The growth of KTM in that time – and enduring the financial crisis – has been immense. You must have seen some changes…
       [Smiles] There were far fewer engineers. Now with all the R&D in Mattighofen and the two construction offices – one in Spain and another in Salzburg – I believe we are round 650 people. When I started we were just sixty! In 2005, with the first SUPER DUKE we got the feedback: the fuel tank was too small and the bike was not so refined – it was a bit too nervous – and that was the start points for the next generation in 2007 and that version was a lot better than the previous one. The production of KTM PowerParts that same year led to the single-seater R: the first one. It’s funny how the R came about actually because a motorcycle magazine contacted KTM as they wanted to make a race bike out of the SUPER DUKE and we said no, and then thought ‘let’s do our own’! We built up the track bike from zero and we used only parts to make the bike lighter, faster and stronger, additionally we wanted the bike to look cool, so my mechanic had the idea of making the frame in orange and I said let’s do the rest in black; everyone ended up liking it so much that it was the first time we had a R version with an orange frame and it has been something that’s been in place ever since. We started making a lot of tests at Pannonia-Ring with Andreas Meklau, who was riding in WorldSBK at this time. My mechanic and I were also doing a lot of riding because we didn’t have any professional test riders at that point.
      PC @HermannSporn
      The KTM SUPER DUKE 1290 R is obviously a sophisticated motorcycle. How do you compare it to the original 990? Is it like an iPhone 11 up against a 1?
      I think, it is more like going back to a rotary phone! We built the first SUPER DUKE R fifteen years ago which is why it looks old. It was not refined, and we didn’t have the possibilities that we do now. We have one of the largest test centers in Europe, where the motorcycles are running for weeks with robots at full load, or entire assemblies are checked for lifetime on 2 Poster- and Vibration test benches and of course much more is now possible in FEM calculation and design of the components with the help of topology optimization than before. This meant the current bike was on a much higher level at much earlier stage. Also, you have to count the experience: we started from zero in 2000 with the SUPER DUKE R and the 2014 1290 model was one of the first KTM bikes to have traction control and advanced electronics. It grew with the time.
      There are some limitations for development so do you still fully buy-into the Naked bike concept?
      Of course. When can you really enjoy a superbike on the road? It is a pain to ride one, literally. In the hands, the leg, the seat, the damping was too harsh. It is a bike made for the racetrack and where there’s no problem to have maximum power, the torque on high rpm and when you want to find the limit you need also the tight damping. The big advantage with the SUPER DUKE was the huge amount of torque; it almost doesn’t matter what gear you were in. It is easy to ride, more comfortable and gives you a better view in traffic due to the upright seating position. In fact, testers were riding the SUPER DUKE for two-three days and well over 1000 km and were saying we should make a touring bike out of it; for that reason, we made a GT version prototype that everybody loved and now that’s into its second generation.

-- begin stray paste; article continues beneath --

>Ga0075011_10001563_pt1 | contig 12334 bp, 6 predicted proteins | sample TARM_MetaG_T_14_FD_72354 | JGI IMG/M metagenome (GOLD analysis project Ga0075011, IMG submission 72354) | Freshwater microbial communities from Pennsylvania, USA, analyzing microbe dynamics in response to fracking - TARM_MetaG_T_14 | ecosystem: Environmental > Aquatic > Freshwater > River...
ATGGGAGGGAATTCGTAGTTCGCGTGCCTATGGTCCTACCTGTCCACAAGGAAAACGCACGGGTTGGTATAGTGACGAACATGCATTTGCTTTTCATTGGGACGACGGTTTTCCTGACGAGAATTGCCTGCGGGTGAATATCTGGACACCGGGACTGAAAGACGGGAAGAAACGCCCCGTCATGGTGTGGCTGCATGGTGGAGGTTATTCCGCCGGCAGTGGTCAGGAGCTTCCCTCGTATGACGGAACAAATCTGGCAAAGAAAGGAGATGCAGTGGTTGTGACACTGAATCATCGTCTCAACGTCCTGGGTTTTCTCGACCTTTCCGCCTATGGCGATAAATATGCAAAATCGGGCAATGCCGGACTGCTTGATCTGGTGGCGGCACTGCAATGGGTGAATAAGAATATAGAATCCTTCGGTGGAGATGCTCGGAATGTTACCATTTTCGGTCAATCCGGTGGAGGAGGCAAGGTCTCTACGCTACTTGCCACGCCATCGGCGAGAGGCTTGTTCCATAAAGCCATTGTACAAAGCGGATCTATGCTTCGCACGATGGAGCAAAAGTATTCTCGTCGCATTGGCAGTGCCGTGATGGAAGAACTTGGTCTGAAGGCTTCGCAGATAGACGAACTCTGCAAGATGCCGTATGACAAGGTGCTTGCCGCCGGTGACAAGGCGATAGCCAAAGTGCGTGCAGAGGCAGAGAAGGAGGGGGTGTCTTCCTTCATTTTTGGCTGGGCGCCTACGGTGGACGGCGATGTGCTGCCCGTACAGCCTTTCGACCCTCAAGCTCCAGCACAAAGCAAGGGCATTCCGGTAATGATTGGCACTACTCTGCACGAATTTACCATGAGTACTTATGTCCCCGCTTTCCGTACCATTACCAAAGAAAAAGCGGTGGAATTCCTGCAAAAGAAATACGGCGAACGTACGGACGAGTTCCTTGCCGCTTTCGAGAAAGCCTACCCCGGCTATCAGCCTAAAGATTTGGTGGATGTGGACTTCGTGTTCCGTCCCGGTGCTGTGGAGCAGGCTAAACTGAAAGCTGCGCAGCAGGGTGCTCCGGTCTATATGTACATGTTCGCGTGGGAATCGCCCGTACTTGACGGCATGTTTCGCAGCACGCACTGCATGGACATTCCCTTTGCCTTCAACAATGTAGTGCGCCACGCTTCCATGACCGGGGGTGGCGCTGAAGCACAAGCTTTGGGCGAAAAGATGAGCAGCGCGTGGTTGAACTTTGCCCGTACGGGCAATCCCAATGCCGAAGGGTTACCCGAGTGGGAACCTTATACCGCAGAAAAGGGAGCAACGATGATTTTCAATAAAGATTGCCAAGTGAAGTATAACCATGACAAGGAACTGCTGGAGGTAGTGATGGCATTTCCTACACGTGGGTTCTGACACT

KTM are calling the 2020 model ‘the ultimate Naked bike’. So how can you improve the benchmark?
      I like a challenge! We want to maintain the good properties from the previous bike such as the easy rideability, good ergonomics and also good seat comfort for a whole weekend of riding. But, additionally, we wanted better feel from the front end, improved anti squat behavior and also a better handling. For this one we were given a free hand to make our brief, and I had some discussions with my boss, when they saw the number of tests we were making on the track. We said: “this doesn’t mean it will be worse for the street…we have to feel the limit to know if the frame, swingarm and rim stiffness is at a certain level where we feel what the tire is doing”. You can sometimes only make discoveries when you are at the maximum. 95 or even 99% is not enough. It has to be 100. For the future the work goes on and we continue to look at all aspects. We know the motorcycle is arriving to a really high level, but we noticed that we can improve the tire. The standard [Bridgestone] S22 had a problem with the torque-and-power ratio in combination with the low weight from the bike for getting the power to the ground when it started to slide; it was happening too quickly. So, we spoke with Bridgestone and that’s where Jeremy McWilliams was so good. He was able to explain to them that the contact patch was too small, and we didn’t have the grip we needed. We wanted a softer carcass and were given some prototypes and they worked. I remember one test where we used the old tire on the first day in dry conditions and when the bike accelerated hard out of a corner we were always experiencing a huge amount of slide. The following day it was wet and with the new tire the front end was lifting under the same acceleration from the same corner! There was more grip in wet conditions with the new tire than there had been with the old one in the dry! It was amazing how much the performance of the tire improved.
      PC @SebasRomero